WASHINGTON — As the war in Afghanistan faces a loss of public and congressional support and U.S. casualties rise sharply, the Obama administration is painting its goals for the war as humble and achievable while warning there is no quick fix.
"Nobody thinks that Afghanistan is going to be a model Jeffersonian democracy," President Barack Obama said in a television interview that aired Sunday.
"What we're looking to do is difficult — very difficult — but it's a fairly modest goal, which is: Don't allow terrorists to operate from this region. Don't allow them to create big training camps and to plan attacks against the U.S. homeland with impunity," Obama said in an interview broadcast by Sunday Morning on CBS.
July was the deadliest month for U.S. forces in the nearly nine-year war, with 66 troops killed. Military officials predict the toll will be even higher for several months to come, as U.S., NATO and Afghan forces intensify fighting in Taliban-controlled areas.
The troop surge Obama ordered last year was meant to make that expanded fight possible, but it also guaranteed higher combat deaths and a renewed focus on whether a war that remains a stalemate is still worth fighting.
Defense Secretary Robert Gates predicted that only a small number of U.S. forces will come home next summer, when Obama has said he will begin phasing out the U.S. combat mission in Afghanistan. A large number of U.S. forces will remain past the start of that drawdown, Gates said, and he gave no estimate for when all U.S. forces might leave.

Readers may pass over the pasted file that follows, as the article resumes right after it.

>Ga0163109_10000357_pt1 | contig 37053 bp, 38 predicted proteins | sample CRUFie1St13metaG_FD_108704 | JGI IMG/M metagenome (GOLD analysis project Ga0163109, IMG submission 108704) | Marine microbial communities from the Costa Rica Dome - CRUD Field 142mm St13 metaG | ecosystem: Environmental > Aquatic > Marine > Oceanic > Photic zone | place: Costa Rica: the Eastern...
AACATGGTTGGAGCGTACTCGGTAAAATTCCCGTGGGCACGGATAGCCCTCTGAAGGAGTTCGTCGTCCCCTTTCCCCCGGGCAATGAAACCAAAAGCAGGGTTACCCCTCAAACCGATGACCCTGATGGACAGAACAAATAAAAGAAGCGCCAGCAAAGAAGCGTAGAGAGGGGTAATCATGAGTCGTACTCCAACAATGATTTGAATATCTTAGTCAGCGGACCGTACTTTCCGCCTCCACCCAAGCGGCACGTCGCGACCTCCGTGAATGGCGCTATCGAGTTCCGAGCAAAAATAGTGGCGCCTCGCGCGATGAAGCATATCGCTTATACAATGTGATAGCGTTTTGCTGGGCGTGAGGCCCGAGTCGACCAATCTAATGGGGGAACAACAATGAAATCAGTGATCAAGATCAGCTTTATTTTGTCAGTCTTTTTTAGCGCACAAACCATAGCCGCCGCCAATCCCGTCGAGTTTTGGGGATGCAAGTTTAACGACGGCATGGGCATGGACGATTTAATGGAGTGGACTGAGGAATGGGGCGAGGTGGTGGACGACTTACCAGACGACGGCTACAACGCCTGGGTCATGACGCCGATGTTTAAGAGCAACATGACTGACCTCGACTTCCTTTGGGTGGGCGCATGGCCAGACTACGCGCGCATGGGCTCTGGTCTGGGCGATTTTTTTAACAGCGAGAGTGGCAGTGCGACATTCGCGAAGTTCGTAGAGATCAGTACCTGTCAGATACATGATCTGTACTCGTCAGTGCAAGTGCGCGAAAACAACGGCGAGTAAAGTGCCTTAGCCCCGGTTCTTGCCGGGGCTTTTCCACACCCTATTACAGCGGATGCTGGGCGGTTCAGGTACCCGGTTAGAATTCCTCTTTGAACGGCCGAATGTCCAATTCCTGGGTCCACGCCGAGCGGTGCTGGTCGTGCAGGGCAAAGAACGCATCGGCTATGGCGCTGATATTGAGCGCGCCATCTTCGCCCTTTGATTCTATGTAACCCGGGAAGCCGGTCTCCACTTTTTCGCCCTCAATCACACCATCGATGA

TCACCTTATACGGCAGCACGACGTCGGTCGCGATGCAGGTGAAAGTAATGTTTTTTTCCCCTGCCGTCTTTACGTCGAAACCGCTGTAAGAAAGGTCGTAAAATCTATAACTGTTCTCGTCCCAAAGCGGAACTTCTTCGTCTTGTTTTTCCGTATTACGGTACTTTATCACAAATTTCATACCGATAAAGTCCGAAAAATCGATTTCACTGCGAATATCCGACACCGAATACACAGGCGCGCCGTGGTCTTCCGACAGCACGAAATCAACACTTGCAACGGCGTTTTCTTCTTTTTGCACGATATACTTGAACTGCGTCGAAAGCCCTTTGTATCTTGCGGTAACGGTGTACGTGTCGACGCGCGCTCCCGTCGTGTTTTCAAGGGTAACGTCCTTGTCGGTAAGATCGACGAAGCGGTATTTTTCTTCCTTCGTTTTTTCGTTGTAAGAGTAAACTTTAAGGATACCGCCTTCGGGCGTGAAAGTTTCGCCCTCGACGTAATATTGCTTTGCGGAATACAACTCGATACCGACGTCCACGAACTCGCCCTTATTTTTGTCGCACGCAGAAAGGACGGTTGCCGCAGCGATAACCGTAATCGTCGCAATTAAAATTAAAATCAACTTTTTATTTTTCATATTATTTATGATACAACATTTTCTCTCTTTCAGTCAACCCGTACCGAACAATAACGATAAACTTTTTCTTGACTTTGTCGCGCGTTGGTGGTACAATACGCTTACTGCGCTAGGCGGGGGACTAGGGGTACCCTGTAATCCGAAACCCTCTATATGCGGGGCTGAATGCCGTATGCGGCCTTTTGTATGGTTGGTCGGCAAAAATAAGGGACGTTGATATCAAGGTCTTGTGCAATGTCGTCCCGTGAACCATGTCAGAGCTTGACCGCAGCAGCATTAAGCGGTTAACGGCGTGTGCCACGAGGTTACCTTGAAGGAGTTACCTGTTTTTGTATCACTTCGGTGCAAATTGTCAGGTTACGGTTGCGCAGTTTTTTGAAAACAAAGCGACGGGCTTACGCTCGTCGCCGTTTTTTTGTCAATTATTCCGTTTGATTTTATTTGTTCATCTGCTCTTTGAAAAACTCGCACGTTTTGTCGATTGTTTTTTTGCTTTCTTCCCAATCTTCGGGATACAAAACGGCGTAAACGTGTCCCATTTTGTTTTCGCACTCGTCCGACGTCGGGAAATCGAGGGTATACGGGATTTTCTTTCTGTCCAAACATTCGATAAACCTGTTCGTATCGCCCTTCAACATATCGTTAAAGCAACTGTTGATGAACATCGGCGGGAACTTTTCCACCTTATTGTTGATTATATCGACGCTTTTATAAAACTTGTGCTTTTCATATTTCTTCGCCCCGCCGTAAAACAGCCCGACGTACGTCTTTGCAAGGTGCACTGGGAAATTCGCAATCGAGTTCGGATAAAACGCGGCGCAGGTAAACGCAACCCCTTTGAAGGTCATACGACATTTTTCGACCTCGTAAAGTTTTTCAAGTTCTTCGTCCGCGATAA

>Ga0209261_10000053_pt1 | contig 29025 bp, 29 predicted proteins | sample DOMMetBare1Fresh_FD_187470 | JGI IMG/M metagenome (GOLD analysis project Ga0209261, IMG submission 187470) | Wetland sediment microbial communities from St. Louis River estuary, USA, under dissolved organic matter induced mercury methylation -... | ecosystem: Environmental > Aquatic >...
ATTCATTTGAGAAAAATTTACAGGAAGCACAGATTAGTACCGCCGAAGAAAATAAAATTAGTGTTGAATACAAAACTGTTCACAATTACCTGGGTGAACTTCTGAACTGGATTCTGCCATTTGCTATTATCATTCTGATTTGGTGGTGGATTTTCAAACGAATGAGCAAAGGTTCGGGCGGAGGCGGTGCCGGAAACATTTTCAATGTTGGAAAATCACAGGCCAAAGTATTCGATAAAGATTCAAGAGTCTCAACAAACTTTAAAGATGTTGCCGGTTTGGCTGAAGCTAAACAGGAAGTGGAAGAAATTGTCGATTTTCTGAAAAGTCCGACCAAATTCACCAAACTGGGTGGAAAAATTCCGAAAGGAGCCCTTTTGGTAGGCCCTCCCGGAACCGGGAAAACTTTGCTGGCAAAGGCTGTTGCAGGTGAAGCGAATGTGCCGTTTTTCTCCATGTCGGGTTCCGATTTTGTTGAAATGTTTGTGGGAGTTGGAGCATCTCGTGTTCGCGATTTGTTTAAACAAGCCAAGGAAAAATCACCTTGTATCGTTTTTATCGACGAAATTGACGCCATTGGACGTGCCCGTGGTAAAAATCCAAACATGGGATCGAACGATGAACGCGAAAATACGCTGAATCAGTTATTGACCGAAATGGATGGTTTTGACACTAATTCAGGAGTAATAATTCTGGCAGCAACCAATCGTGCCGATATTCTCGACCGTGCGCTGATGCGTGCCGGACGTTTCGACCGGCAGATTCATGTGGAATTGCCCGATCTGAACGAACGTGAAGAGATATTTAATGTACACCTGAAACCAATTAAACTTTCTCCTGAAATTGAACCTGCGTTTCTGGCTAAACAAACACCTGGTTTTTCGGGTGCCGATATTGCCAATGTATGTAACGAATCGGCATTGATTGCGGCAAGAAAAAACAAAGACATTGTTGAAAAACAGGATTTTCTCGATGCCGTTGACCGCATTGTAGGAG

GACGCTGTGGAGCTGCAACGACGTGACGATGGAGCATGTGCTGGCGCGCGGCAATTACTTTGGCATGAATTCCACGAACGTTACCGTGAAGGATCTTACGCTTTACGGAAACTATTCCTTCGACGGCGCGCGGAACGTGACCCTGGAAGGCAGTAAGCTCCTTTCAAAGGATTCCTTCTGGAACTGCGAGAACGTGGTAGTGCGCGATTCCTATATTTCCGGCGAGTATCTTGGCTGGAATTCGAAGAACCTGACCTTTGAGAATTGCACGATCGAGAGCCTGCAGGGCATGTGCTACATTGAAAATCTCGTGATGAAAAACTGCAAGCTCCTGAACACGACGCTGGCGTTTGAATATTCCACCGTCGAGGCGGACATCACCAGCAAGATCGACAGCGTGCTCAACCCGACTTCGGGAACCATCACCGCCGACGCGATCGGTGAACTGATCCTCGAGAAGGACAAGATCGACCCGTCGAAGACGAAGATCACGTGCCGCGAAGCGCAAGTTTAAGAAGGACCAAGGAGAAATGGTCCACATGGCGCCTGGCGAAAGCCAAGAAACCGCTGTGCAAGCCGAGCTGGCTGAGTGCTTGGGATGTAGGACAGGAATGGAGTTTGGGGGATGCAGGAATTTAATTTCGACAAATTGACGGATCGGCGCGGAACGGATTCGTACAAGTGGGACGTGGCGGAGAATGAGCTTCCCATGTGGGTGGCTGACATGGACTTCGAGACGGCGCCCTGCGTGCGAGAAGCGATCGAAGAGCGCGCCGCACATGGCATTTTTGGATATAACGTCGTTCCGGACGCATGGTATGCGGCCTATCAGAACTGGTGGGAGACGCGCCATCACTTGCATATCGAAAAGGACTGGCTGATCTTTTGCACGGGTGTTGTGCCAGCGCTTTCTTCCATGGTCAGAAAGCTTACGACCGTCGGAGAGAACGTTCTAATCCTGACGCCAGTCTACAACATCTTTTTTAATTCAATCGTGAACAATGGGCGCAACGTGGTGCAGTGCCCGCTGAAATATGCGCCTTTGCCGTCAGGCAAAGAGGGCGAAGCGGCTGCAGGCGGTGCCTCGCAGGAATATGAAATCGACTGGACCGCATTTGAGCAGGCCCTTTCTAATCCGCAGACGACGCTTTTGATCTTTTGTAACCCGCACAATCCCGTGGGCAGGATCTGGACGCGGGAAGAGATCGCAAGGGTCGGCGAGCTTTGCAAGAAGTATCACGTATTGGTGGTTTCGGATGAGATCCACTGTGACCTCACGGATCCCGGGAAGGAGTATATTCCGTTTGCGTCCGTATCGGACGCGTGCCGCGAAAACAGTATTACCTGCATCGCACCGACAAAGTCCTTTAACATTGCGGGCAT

Meanwhile, the Netherlands became the first NATO country to end its combat mission in the country, drawing the curtain Sunday on a four-year operation that was deeply unpopular at home and even brought down a Dutch government.
The departure of the small force of nearly 1,900 Dutch troops is not expected to affect conditions on the ground but is politically significant because it comes at a time of rising casualties and growing doubts about the war in NATO capitals, even as allied troops are beginning what could be the decisive campaign of the war.